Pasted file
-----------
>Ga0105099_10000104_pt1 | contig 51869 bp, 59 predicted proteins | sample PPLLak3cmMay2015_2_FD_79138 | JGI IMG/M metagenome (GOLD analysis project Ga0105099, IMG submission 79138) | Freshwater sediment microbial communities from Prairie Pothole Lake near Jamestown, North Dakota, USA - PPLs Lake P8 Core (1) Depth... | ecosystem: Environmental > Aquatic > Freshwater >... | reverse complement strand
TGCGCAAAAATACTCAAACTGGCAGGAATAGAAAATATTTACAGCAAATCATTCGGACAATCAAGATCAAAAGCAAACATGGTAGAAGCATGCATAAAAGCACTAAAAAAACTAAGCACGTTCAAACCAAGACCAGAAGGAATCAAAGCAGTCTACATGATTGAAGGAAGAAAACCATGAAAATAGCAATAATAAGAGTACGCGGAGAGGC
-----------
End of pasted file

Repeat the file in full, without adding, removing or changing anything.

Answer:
>Ga0105099_10000104_pt1 | contig 51869 bp, 59 predicted proteins | sample PPLLak3cmMay2015_2_FD_79138 | JGI IMG/M metagenome (GOLD analysis project Ga0105099, IMG submission 79138) | Freshwater sediment microbial communities from Prairie Pothole Lake near Jamestown, North Dakota, USA - PPLs Lake P8 Core (1) Depth... | ecosystem: Environmental > Aquatic > Freshwater >... | reverse complement strand
TGCGCAAAAATACTCAAACTGGCAGGAATAGAAAATATTTACAGCAAATCATTCGGACAATCAAGATCAAAAGCAAACATGGTAGAAGCATGCATAAAAGCACTAAAAAAACTAAGCACGTTCAAACCAAGACCAGAAGGAATCAAAGCAGTCTACATGATTGAAGGAAGAAAACCATGAAAATAGCAATAATAAGAGTACGCGGAGAGGC